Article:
We first met in 1981, on a cool day in mid-August. I had just turned 18. I was good looking, with dark eyes and thick dark hair. At the time I was seeing a girl, but we were going nowhere. I knew that was largely down to me. I had a public face, a persona, which girls found very attractive. Outgoing, talkative, with an almost arrogant charm. That was how I appeared. I dated any girl, every girl, as and when I chose. But in private, once we were alone together, I was much less sure of myself. Quieter. More reserved. Shy really. And that, I knew – but couldn’t easily change – was less attractive. We were teenagers, and life was supposed to be fun. Back then, I was still living in Birmingham, my home city. But on that day, a day I would never forget, I was in London, on a dreary work-related visit to the south east, travelling on a local train slowly making its way back into the city centre. Then at some anonymous suburban station, voices caught my attention and I looked up from my book to see a group of punks or something on the platform. They were just talking, laughing. Fooling around a little. Doing nothing in particular. I watched them for a few seconds, focusing mainly on a slender girl with strikingly blonde hair and a short pink mohair jumper. She did a little dance and seemed to be making all the others laugh. For some reason I found it impossible to even look at her without smiling. Then I went back to my reading:‘There are moments in life that are given to us. Moments where we can make a choice. There is much more to the world than we realise, and those moments should be treated with special care when they do arrive. They are often crossroads or junctions. A clear choice between action and inaction. Sometimes mundane. Sometimes – and often, and we do not see it – one of them will be very precious. A chance to change a whole life. To act or not to act. If only we make the right decision, we might be able to change a whole story.’ Suddenly, just as the train was about to leave, someone jumped on board, opening the door right next to me and then dropping into the seat directly opposite. That felt a little odd. It was one of those open carriages with lots of woodwork and as many doors as there were windows. Strong smells of dust and warm moquette. But the train was almost empty too, so there was no need for them to sit so close. And as we moved off, I half looked up. It was that same girl. Other than the pink jumper, she was mostly wearing black. She had also scattered a half dozen glossy magazines on the seat next to her. Then, once again, I returned to my book. What happened next? A misunderstanding. That was all. The train slowed down for the next station and I felt a strange sensation. I didn’t look up, because I could tell what it was. And I was embarrassed by it. I even felt myself blushing. It was the girl opposite. She appeared to be periodically rubbing her shoe against mine, against my boot. The train stopped. And then she did it again. Very lightly, but – to me at least it was quite definite – she pressed her shoe against mine. I tried to ignore it. Sure, it wasn’t much, but it wasn’t the kind of thing most strangers did on a train. Then it happened once more. Still I didn’t look up. At least, not fully. But I did glance over the top of my book, past the words I was no longer able to read or think about, and notice that she was wearing a longish, black, tight fitting skirt and leather high heels. I guess because it was daytime and August, albeit a cool day, those clothes surprised me. And maybe that was why I looked at her legs for longer than I ought to have done, as she later assured me I had. In any case, from her, I went back to staring at the pages of my book, turning them slowly to make it look as if I was reading. Not sure what to think. I hoped that staying quiet would make her stop. The train moved off. And then it happened again. I didn’t know what to do now. Should I say something? I’d never had anyone sit opposite me and do that before, and it felt strange. Why would she keep doing that? As we approached the more urban parts of London, I glanced out of the window, first to my side and then across her to the other window, as people do, by way of an excuse so I could look at her without being too obvious. Not obvious? Well, that’s what we tell ourselves. Oh. Fuck. I don’t know why, but I hadn’t expected her to be so attractive. There was not only the startling bleached blonde hair, which I’d always loved, but above night-club-red lipstick, she had high, fine cheekbones which gave her an almost sculpted appearance, and narrow almond-shaped eyes, outlined heavily with eyeliner, the lashes darkened to black with mascara. There was a coldness in that face too, yet at the same time, a vibrancy, a liveliness that bordered on the insolent. I could see all that immediately. But there was also something else there that I couldn’t place. Not then. Nor could I study her for too long, because those almond eyes flashed a sudden glance at me and a bright smile passed across her face. I couldn’t tell what colour those narrowed eyes were, but I could see that they sparkled, that they shone. I turned back to my book. The train stopped again. And we were stuck at another nondescript station for quite a long while. I knew the girl was now watching me now. I could feel her gaze on me. Then she lit a cigarette, took a few drags on it and seemed to blow the smoke straight at me. “Ooo, sorry, is that bothering you?”, she said immediately. The accent was a little strange, but where from exactly? I couldn’t place it at first. It was also, somehow, not an ordinary girl’s voice.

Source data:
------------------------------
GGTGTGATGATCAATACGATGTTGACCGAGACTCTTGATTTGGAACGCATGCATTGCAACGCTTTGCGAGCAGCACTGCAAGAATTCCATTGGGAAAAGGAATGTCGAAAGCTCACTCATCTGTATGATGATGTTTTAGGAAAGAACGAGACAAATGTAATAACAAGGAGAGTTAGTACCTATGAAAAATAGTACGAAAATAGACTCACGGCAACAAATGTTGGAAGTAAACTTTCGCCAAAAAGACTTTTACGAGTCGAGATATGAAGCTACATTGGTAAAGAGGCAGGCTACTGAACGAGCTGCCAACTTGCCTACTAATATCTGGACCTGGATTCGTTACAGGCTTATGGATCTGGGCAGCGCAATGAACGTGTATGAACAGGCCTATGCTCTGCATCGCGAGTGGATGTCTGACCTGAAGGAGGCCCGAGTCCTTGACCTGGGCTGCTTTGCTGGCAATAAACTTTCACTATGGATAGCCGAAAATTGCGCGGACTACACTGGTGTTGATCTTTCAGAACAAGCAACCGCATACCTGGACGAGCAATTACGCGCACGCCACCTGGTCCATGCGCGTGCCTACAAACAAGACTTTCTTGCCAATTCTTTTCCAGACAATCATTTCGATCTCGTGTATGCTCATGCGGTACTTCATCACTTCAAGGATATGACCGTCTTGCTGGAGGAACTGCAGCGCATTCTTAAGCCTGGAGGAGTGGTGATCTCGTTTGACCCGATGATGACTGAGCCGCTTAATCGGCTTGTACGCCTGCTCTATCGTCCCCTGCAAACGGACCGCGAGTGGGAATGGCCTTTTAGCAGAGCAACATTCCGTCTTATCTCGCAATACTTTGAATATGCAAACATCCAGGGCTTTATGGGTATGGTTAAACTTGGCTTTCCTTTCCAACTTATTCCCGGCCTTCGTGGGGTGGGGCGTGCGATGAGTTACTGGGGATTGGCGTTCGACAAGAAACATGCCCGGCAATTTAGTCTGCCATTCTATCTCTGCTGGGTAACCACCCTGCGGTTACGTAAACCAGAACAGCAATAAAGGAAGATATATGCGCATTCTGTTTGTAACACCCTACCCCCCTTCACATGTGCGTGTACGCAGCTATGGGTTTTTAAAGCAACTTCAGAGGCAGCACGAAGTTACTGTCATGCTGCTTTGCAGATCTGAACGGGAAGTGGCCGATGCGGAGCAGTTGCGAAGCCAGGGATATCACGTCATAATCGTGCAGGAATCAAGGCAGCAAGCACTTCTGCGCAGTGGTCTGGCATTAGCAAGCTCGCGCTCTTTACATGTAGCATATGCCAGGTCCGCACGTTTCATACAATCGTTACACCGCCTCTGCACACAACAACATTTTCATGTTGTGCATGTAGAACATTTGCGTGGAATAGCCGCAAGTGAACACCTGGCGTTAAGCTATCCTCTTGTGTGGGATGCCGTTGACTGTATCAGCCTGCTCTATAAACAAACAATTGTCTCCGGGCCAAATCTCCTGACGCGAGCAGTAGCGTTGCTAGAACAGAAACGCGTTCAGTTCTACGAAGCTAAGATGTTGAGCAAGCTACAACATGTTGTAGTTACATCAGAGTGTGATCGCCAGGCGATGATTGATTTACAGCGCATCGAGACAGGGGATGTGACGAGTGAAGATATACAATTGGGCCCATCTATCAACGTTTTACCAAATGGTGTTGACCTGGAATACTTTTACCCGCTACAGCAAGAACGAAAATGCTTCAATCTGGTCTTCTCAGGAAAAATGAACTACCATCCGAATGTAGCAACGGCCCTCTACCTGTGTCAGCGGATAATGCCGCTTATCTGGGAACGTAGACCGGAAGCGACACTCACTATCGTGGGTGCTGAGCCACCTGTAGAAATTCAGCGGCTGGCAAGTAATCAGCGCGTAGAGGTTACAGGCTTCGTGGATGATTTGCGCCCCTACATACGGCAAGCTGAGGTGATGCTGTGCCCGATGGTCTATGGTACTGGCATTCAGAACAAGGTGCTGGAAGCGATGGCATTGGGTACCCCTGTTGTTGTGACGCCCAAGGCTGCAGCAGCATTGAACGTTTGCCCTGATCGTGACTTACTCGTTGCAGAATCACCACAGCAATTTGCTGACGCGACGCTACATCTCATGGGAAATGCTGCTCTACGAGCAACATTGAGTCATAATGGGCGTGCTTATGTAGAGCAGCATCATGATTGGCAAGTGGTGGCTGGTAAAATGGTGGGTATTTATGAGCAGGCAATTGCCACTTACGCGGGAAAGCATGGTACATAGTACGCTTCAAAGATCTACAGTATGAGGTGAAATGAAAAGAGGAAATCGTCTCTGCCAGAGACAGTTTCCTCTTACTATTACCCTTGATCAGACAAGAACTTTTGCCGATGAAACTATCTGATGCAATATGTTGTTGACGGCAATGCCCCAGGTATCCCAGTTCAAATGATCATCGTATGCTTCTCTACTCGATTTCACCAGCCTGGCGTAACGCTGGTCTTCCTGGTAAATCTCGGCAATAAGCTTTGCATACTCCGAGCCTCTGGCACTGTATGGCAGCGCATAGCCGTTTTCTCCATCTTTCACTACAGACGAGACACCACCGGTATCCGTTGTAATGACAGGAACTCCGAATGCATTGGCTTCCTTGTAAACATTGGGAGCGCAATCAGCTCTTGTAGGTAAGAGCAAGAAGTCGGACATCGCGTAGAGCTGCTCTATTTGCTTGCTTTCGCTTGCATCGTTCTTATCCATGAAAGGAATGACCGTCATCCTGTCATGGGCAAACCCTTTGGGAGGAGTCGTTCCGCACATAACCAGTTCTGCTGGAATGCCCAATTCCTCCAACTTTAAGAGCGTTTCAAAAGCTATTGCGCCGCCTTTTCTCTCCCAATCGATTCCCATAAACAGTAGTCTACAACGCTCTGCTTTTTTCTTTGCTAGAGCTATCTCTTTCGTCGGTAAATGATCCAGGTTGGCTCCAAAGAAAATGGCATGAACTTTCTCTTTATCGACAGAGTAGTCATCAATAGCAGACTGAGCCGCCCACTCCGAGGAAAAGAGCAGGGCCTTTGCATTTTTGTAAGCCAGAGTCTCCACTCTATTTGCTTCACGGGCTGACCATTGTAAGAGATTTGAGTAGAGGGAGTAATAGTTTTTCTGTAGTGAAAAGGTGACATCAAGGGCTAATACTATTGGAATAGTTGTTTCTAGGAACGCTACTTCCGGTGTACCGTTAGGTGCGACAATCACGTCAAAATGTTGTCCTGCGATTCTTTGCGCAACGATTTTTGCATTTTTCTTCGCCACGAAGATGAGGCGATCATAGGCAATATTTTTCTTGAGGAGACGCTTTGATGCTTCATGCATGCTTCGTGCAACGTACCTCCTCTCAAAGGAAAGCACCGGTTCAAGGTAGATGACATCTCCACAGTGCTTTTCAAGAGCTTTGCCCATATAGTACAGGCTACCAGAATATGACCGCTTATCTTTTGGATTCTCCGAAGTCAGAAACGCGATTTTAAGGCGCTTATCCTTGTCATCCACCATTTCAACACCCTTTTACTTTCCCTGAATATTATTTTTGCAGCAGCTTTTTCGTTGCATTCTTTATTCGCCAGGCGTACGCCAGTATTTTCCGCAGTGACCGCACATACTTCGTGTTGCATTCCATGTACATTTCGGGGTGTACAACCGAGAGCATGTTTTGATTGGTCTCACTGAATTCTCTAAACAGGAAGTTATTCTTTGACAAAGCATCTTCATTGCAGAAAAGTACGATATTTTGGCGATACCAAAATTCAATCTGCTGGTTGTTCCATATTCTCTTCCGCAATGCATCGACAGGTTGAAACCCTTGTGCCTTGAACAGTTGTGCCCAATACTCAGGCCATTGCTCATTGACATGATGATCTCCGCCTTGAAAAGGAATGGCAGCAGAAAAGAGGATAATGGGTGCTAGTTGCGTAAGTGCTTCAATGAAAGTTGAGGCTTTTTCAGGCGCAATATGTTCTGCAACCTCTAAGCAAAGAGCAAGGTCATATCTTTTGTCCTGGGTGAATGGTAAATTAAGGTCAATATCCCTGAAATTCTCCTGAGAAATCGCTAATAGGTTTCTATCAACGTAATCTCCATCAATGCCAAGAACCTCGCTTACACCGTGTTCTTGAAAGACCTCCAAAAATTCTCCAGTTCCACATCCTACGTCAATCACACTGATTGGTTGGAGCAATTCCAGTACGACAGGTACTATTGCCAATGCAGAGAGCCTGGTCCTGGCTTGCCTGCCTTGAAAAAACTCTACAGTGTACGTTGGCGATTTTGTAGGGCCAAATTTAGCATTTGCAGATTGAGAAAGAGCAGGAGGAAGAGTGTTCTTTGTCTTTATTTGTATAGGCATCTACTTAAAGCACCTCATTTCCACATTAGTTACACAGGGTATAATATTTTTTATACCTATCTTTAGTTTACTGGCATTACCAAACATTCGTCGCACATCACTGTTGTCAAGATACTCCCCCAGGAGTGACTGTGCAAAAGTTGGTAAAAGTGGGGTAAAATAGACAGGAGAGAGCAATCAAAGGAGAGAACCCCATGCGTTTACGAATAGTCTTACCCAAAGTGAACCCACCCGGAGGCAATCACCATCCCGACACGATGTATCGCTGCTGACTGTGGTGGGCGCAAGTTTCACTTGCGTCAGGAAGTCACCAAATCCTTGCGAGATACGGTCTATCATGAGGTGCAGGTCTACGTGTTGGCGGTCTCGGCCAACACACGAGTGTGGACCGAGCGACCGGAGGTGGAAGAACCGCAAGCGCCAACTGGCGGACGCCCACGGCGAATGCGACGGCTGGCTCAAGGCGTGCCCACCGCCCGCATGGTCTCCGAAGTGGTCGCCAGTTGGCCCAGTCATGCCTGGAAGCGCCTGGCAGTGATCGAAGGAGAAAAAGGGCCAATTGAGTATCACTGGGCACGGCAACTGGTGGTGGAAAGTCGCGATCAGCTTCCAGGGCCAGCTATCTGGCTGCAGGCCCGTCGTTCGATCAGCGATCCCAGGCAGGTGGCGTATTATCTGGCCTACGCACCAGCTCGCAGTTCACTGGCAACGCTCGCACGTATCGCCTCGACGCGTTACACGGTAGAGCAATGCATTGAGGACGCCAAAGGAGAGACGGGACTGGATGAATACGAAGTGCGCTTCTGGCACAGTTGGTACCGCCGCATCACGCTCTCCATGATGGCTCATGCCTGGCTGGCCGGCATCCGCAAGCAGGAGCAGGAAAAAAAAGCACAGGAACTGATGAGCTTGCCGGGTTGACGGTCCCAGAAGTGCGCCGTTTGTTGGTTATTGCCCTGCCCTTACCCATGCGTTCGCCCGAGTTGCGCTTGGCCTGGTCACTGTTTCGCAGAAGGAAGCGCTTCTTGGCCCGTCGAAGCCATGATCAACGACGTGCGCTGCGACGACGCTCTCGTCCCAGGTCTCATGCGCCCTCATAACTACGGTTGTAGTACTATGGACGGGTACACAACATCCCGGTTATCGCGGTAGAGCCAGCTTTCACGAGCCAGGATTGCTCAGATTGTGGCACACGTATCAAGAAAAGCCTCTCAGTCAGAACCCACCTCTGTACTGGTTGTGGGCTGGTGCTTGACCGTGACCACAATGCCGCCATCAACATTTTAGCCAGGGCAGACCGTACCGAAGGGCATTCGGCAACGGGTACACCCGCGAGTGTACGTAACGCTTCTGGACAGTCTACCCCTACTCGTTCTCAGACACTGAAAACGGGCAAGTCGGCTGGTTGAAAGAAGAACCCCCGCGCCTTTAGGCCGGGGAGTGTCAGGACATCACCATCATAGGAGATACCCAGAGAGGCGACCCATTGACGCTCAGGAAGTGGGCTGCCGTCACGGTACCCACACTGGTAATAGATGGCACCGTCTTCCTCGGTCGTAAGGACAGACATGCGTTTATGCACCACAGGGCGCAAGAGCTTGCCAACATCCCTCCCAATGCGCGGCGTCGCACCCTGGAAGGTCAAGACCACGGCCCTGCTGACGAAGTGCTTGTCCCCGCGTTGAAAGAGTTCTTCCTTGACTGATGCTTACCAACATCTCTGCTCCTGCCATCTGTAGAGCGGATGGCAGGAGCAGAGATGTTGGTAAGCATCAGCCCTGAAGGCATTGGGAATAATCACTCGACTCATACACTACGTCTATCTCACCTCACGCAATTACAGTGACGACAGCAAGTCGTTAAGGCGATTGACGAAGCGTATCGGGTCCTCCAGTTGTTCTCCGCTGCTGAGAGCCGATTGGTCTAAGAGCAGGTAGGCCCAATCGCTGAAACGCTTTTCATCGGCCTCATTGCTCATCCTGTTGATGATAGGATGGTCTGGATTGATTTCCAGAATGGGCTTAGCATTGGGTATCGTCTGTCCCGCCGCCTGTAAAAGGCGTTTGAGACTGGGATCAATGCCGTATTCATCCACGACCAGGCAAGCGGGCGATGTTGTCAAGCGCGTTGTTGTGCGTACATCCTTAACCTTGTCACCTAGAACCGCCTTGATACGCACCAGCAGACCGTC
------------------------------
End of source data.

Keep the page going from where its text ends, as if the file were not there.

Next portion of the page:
“Nah”, I said, making myself smile at her. “It’s fine. Really. I smoke myself sometimes.”